The authors evaluate studies from the past 15 years to determine the successes of community-level strategies to reduce HIV risk, and how prevention science should take these into account. This study shows that over time, social and epidemiological scientists have increasingly recognized the significant association between HIV infection risk and “social determinants” such as lack of social support, public abuse, stigma, and targeting by law enforcement. Prevention strategies that address these community-level issues have been most successful in reducing HIV risk and transmission.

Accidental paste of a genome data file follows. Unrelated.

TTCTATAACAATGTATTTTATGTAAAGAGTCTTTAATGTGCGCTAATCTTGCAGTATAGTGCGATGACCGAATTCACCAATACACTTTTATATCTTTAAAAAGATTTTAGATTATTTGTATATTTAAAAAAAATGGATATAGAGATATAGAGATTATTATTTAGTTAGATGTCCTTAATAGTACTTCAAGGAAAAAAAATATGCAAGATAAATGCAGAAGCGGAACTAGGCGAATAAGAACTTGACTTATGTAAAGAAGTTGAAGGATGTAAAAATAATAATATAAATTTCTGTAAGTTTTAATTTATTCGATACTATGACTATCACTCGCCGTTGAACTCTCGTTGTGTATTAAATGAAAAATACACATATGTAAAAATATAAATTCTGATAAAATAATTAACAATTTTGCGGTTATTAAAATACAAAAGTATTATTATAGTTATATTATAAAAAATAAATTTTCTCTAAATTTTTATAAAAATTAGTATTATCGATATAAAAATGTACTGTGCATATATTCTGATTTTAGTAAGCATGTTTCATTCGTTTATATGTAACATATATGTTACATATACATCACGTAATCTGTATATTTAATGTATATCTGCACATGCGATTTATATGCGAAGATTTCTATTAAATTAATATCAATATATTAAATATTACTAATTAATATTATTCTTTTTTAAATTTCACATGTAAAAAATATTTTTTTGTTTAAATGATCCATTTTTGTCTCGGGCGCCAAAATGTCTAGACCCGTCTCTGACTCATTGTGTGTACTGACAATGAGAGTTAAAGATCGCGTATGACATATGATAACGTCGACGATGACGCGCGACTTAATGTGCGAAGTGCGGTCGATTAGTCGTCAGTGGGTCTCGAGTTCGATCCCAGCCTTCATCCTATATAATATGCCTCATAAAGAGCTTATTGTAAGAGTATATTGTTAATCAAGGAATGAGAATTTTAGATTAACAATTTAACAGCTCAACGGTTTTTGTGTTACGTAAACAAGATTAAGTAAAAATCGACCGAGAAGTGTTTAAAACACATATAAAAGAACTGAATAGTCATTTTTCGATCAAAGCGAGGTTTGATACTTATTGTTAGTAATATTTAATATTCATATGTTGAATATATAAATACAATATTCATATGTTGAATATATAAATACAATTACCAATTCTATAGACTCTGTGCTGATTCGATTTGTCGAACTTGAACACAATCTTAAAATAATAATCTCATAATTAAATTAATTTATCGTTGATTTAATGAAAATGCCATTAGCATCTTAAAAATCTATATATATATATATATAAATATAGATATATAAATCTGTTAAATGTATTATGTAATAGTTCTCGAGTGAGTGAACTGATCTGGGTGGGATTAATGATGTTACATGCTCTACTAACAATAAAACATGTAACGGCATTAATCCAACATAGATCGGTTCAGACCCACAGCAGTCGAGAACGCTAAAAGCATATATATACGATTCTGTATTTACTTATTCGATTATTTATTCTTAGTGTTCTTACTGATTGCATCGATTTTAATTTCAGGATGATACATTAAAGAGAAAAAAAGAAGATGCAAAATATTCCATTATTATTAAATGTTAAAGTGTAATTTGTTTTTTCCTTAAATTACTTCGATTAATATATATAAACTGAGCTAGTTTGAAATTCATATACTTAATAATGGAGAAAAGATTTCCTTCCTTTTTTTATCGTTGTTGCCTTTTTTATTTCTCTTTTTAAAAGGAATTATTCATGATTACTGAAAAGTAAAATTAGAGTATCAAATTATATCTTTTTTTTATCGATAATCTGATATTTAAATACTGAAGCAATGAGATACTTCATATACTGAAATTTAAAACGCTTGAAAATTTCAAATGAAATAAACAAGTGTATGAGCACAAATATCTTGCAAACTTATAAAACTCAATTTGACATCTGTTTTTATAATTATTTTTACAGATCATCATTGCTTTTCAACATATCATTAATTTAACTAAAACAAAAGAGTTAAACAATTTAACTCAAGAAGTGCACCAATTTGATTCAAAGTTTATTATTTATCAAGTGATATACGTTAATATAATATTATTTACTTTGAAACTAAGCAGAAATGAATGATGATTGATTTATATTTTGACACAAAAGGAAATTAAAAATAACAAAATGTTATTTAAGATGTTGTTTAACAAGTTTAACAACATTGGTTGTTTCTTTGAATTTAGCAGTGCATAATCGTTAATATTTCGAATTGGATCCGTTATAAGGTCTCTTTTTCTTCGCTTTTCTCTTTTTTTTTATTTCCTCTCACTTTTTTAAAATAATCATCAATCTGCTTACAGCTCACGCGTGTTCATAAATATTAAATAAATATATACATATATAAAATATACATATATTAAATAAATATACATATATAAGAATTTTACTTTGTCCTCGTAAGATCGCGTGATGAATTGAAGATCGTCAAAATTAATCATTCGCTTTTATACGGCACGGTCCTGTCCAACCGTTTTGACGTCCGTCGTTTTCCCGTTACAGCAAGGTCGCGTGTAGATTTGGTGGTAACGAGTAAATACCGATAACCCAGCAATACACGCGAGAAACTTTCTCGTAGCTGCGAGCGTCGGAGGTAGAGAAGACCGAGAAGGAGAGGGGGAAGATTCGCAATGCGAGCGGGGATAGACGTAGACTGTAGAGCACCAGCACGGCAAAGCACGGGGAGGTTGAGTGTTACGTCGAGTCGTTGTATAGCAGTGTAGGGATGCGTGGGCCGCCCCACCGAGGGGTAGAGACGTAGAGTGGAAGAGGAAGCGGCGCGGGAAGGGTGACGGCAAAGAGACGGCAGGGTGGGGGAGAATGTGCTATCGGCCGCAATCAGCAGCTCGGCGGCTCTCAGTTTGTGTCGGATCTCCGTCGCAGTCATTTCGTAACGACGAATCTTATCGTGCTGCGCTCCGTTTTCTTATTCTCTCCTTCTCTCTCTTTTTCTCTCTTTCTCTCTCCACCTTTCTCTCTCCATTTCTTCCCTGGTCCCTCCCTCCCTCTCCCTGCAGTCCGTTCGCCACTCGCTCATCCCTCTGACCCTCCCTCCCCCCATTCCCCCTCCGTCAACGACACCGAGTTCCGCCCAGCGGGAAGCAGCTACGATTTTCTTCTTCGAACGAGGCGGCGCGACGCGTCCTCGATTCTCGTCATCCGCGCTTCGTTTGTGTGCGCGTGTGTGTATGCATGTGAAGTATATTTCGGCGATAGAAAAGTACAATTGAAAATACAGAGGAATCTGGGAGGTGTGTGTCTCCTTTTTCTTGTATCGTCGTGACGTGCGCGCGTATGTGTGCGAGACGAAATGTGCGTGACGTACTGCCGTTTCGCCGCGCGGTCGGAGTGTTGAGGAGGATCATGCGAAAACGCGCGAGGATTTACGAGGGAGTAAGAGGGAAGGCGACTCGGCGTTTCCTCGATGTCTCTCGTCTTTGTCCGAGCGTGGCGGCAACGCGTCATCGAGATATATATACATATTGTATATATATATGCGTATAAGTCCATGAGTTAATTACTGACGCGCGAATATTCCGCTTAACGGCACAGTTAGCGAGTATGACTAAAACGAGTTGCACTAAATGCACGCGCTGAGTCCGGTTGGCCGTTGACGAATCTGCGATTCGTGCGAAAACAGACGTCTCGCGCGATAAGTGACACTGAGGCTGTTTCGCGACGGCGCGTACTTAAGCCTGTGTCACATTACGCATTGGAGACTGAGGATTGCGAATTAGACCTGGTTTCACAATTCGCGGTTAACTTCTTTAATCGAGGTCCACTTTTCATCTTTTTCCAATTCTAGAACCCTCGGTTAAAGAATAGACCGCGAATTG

Accordingly, effective “End the Epidemic” plans will include concrete efforts that dismantle these structural barriers to a healthy life that transgender, gender non-conforming individuals, sex workers, and people who inject drugs continue to experience. Community-level risk factors include economic inequality, racial disparities, political power, religion, gender, and behavior--all of which can limit or facilitate an individual’s access to treatment and risk of transmission or acquisition. Some affected populations, such as MSM, have received a lot of support and attention at the community level while others, such as sex workers and PWID, seem to be pushed aside due to politics or perceived risk of association.